Several Indian and Chinese soldiers were injured in a high-altitude cross-border clash involving fistfights and stone-throwing at a remote but strategically important mountain pass at Ladakh near Tibet, the Indian Army said Sunday.
There have been long-running border tensions between the nuclear-armed neighbours, with a bitter war fought over India’s northeastern-most state of Arunachal Pradesh in 1962.
“Aggressive behaviour by the two sides resulted in minor injuries to troops. It was stone-throwing and arguments that ended in a fistfight,” Indian Army Eastern Command spokesman Mandeep Hooda told AFP.
India-China Ladakh standoff: What actually happened?
Some 150 soldiers were involved in the face-off, the Press Trust of India reported.
The “stand-off” on Saturday at Naku La sector near the 15,000-feet (4,572-metre) Nathu La crossing in the northeastern state of Sikkim — which borders Bhutan, Nepal and China — was later resolved after “dialogue and interaction” at a local level, Hooda said.
“Temporary and short duration face-offs between border-guarding troops do occur as boundaries are not resolved,” he added.
Scuffles at Ladakh: a common occurrence
There have been numerous face-offs and brawls between Chinese and Indian soldiers, including one near the northwest Indian region of Ladakh captured on video in 2017, where troops were seen throwing punches and stones.
In 2017, there was a high-altitude standoff in Bhutan’s Doklam region for two months after the Indian army sent troops to stop China from constructing a road there.
More recently, an Indian patrol party of the Indo-Tibetan border police (ITBP) were detained and later released by Chinese forces after a scuffle broke out between the Indian and Chinese border troops in Ladakh last week.
Read more: India, China Border Dispute in Ladakh
India urged by ex-envoy to not escalate tension with China
India’s former National Security Advisor (NSA) Shivshankar Menon has cautioned India against escalating India-China tension at the direction of the USA.
While describing China as India’s “greatest strategic challenge”, he said New Delhi needed to retain its strategic autonomy rather than seeking an alliance with the US, which is withdrawing from the world and also there is uncertainty of how it will choose to deal with China. He said this makes a case for India to devise its ways.
Relations since the standoff over Doklam between the two Asian giants appeared to improve following talks between Chinese President Xi Jinping and Prime Minister Narendra Modi in Wuhan, China in 2018.
The two men also met last October in Chennai in southern India. This meeting aimed at mending relations after India irked China by its splitting of Jammu and Kashmir state into two in August. The decision would also make the area’s Ladakh region – part of which was claimed by Beijing – a separate Indian administrative territory.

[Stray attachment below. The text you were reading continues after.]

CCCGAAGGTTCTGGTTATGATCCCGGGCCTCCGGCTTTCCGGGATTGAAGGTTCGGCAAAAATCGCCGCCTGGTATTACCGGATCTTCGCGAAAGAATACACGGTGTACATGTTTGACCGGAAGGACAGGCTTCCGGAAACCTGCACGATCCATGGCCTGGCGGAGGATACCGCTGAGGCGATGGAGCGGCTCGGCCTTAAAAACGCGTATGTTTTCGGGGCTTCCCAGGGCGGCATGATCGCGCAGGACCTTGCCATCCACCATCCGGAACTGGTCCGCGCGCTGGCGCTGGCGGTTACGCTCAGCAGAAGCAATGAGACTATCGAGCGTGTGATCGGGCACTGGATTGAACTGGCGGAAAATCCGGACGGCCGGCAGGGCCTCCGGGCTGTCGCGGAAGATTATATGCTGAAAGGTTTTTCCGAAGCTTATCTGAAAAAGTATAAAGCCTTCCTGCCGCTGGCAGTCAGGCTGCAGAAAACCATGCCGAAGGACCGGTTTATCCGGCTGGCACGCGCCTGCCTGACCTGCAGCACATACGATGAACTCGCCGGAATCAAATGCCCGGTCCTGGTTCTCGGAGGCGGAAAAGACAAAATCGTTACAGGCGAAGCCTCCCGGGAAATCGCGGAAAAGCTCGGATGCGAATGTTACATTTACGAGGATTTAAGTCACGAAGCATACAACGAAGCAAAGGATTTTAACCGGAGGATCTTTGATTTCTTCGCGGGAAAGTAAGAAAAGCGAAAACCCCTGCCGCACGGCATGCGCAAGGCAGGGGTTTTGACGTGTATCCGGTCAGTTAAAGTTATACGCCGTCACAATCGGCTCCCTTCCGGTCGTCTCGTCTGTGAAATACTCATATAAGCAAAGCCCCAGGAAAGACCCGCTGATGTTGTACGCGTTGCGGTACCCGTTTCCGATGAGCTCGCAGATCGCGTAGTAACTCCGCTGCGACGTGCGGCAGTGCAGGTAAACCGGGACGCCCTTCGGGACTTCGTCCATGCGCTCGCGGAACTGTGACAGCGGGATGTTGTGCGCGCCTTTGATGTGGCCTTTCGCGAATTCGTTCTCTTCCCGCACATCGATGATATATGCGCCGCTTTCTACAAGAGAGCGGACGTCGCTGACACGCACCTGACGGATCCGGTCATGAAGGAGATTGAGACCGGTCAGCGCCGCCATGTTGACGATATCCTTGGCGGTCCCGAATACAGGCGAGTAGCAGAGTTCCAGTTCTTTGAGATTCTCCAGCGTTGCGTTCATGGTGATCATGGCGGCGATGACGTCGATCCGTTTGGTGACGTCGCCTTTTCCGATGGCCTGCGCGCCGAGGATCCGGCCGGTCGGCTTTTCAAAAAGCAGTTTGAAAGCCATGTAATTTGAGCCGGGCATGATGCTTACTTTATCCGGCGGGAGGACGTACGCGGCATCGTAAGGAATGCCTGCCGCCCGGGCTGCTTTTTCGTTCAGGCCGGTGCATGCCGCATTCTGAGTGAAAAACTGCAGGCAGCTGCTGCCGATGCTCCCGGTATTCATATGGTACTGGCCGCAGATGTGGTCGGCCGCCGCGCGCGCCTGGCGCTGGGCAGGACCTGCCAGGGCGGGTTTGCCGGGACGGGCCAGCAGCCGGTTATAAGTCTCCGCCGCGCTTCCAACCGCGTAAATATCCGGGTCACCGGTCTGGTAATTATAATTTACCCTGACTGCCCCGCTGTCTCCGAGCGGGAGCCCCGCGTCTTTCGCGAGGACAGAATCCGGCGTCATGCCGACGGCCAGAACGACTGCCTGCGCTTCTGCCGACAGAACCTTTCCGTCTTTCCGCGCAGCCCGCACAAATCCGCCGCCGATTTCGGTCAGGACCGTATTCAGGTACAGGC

China still claims about 90,000 square kilometres (35,000 square miles) of territory under New Delhi’s control.
Meanwhile, the Global Times has also advised India to not indulge in border scuffles with China at the behest of the United States.
“Under the current circumstance, India needs to be careful not to include the US factor in its handling of any problem in its relations with China, otherwise it will only complicate the issue. The same is true of the recent China-India border tension, and the offer of US mediation is unnecessary and the last thing both sides could use. China and India have the ability to resolve their problems, and there is no need for any third-party intervention”, said the Global Times.
“If in a new Cold War, India leans toward the US or becomes a US pawn attacking China, the economic and trade ties between the two Asian neighbors will suffer a devastating blow. And it would be too much for the Indian economy to take such a hit at the current stage”, warned the Global Times.
A historical perspective on India-China conflict at Ladakh
The Hindu reports that face-off and stand-off situations occur along the Line of Actual Control (LAC) in areas where India and China have overlapping claim lines. The LAC has never been demarcated.
Differing perceptions are particularly acute in around two dozen spots across the Western (Ladakh), Middle (Himachal Pradesh and Uttarakhand), Sikkim, and Eastern (Arunachal Pradesh) sectors of the India-China border. The boundary in the Sikkim sector is broadly agreed, but has not been delineated.
Face-offs occur when patrols encounter each other in the contested zones between overlapping claim lines. Protocols agreed to in 2005 and 2013 detail rules of engagement to prevent such incidents, but have not always been adhered to.
AFP with additional input by GVS News Desk